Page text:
Note: The topics below are indicative. Student-led applications/topics relevant to the Unit and Programmes (ie on related topics with different supervisors) are also very welcome.
Investigating health inequalities in India using existing data
Lead supervisor: Dr Vittal Katikireddi
Inequalities in health outcomes across social groups have been observed across the world and throughout history. With a population of over 1.3 billion people, health inequalities are likely to be particularly complex in India. For example, differences in health are likely between gender, socioeconomic, caste and religious groups. This PhD project will analyse existing quantitative data for insights into the social patterning of health outcomes, their trends over time and exploring which political and economic factors shape them. Potential datasets for analysis include census data, the Sample Registration System, the Annual Health Survey and the Demographic and Health Surveillance Survey.
Understanding and resolving divergences in the social patterning of childhood obesity and overweight data
Lead supervisor: Dr Linsay Gray
Data from Scotland indicate that childhood obesity prevalence levels are at an all time high. Effective formulation and evaluation of actions require reliable and consistent data sources and an understanding of what drives obesity and overweight. A key factor impacting on risk of obesity/overweight is socioeconomic status. Data from the annual Scottish Health Survey indicate narrowing of the socioeconomic inequality gap in childhood overweight/obesity, however, data collected over time on Scottish Primary 1 school pupils indicate the opposite. This PhD will explore the explanations for and find solutions to this divergence through record linkage to administrative sources.
The health of looked after children in Scotland
Lead supervisor: Dr Denise Brown
Looked after children are at risk of poorer educational outcomes and reduced life chances, but little is known in Scotland about the relationship between health and being looked after. This project will examine how the health of school-age looked after children compares to children in the general population. Data linkage is underway, with individual data being linked to a range of health data and other important factors. Standardised illness rates will be compared between groups, across all of Scotland and by deprivation category, and survival models will be used to examine what affects the duration of time until poor health.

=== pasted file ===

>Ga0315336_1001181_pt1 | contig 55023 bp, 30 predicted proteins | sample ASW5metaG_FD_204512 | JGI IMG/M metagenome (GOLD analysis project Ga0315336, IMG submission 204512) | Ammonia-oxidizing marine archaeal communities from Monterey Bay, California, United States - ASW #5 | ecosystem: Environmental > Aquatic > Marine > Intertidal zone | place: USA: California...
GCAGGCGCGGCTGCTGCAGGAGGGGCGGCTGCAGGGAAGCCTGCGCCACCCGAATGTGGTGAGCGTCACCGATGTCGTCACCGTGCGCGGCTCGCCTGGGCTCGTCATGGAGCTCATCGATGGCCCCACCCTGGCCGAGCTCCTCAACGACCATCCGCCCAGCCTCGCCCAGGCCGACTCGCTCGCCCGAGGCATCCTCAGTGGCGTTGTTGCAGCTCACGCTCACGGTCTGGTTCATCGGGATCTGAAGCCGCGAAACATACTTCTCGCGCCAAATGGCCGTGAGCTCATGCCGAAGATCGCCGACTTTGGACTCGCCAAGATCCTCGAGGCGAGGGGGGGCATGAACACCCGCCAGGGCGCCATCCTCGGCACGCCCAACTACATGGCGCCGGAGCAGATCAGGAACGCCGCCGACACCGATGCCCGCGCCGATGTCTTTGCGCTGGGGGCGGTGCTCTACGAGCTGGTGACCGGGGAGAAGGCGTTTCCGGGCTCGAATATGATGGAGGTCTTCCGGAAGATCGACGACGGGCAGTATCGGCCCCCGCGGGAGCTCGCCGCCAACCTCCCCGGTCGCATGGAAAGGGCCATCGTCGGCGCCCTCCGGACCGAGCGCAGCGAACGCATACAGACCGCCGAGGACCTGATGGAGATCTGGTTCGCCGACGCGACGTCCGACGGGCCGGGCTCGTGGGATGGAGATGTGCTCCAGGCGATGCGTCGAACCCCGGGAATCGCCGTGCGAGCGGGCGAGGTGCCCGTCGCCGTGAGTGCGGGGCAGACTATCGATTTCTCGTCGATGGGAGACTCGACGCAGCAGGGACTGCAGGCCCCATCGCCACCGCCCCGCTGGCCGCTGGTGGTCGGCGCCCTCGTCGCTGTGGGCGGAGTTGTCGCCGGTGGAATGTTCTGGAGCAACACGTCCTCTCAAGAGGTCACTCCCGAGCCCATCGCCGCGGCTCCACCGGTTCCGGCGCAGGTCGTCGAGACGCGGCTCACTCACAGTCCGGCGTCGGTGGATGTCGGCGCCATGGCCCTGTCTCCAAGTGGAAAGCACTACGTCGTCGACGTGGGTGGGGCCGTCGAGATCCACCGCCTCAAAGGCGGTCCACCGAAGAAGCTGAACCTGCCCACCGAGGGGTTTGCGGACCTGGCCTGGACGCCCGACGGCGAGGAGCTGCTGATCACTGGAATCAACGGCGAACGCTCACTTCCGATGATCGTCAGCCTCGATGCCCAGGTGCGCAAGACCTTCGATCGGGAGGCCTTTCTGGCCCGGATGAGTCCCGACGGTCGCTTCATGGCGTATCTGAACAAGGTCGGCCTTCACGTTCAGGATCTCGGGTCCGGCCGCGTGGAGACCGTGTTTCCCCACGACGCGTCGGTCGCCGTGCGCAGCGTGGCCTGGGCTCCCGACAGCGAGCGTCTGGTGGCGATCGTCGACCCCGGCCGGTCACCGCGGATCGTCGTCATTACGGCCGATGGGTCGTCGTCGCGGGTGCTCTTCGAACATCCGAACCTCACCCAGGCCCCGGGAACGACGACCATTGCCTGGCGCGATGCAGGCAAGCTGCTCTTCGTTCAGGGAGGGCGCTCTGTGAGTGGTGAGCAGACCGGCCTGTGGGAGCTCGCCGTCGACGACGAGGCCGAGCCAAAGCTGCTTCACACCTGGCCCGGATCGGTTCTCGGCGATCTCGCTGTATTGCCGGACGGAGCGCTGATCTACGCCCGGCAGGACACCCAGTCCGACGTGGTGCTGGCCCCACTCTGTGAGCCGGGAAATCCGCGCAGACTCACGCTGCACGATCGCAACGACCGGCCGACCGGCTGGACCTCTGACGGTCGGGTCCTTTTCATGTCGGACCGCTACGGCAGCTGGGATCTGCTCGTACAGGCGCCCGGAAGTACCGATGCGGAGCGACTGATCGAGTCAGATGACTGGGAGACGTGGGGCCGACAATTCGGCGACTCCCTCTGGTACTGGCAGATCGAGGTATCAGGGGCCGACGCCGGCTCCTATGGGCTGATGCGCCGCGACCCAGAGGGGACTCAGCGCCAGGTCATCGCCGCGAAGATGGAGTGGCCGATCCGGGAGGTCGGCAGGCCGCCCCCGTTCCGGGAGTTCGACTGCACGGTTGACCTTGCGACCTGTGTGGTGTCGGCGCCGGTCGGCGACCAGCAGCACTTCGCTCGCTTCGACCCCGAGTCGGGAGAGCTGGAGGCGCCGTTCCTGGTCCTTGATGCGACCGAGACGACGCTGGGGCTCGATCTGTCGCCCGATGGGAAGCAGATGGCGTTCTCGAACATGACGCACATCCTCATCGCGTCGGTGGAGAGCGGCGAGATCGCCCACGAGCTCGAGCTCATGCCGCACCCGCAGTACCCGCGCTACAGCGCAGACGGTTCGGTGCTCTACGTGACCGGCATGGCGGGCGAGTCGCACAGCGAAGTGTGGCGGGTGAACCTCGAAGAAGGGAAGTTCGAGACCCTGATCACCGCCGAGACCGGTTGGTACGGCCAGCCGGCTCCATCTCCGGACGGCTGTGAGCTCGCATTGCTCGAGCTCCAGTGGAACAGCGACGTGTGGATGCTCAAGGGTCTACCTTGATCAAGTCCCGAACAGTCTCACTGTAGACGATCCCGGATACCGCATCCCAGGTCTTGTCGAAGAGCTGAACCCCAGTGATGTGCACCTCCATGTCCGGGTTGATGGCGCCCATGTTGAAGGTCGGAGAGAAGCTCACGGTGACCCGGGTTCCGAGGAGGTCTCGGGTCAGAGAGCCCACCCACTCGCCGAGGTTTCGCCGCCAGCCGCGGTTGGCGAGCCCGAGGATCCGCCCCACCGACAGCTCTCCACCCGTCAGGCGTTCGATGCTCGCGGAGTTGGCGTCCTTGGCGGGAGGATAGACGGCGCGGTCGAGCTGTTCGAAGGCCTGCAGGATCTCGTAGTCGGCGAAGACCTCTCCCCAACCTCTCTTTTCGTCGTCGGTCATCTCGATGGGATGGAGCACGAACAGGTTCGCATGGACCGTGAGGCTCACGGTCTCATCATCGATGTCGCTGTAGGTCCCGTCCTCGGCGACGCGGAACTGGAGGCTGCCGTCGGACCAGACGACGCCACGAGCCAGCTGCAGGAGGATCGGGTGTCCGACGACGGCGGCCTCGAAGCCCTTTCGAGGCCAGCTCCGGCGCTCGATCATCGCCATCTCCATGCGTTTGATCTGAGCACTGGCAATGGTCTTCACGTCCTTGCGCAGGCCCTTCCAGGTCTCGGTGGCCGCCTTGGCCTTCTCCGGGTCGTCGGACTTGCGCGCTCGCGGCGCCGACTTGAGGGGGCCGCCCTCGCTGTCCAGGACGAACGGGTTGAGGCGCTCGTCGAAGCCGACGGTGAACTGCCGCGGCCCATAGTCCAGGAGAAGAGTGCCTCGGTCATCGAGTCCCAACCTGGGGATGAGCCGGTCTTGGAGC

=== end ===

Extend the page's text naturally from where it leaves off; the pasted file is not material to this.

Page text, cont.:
Utilising clustering within surveys and trials to examine social environmental influences on health behaviours and inequalities
Lead supervisor: Dr Anna Pearce
Risky health behaviours, such as smoking and alcohol consumption, are a major contributor to morbidity and mortality and are often initiated during adolescence. Social environments and health behaviour norms, which operate at different levels (from proximal – e.g. family and friends, to more distal – e.g. schools and neighbourhoods), exert a powerful influence over young people’s health behaviours and contribute to health inequalities. This quantitative PhD project will use information collected in clustered surveys and randomised controlled trials to better understand how these factors accumulate and interact to affect health behaviours and identify policy approaches most likely to reduce inequalities.
Social media use in young people: what are the consequences for health and health inequalities?
Supervisors: Dr Anna Pearce, Dr S Vittal Katikireddi, Dr Marion Henderson
Young people are increasingly socialising online, with the health consequences poorly understood. Social media use may negatively influence health by substituting other forms of social interaction, supporting sedentary behaviour and exposing young people to cyber-bulling. In contrast, recent declines in alcohol consumption may be a consequence of a shift from physical to virtual interactions. This quantitative project will use questionnaire and time-use data from the UK Millennium Cohort Study to examine the type and duration of social media activities, associations with health and behaviours, and the extent to which social media use moderates or mediates socio-economic inequalities in health.
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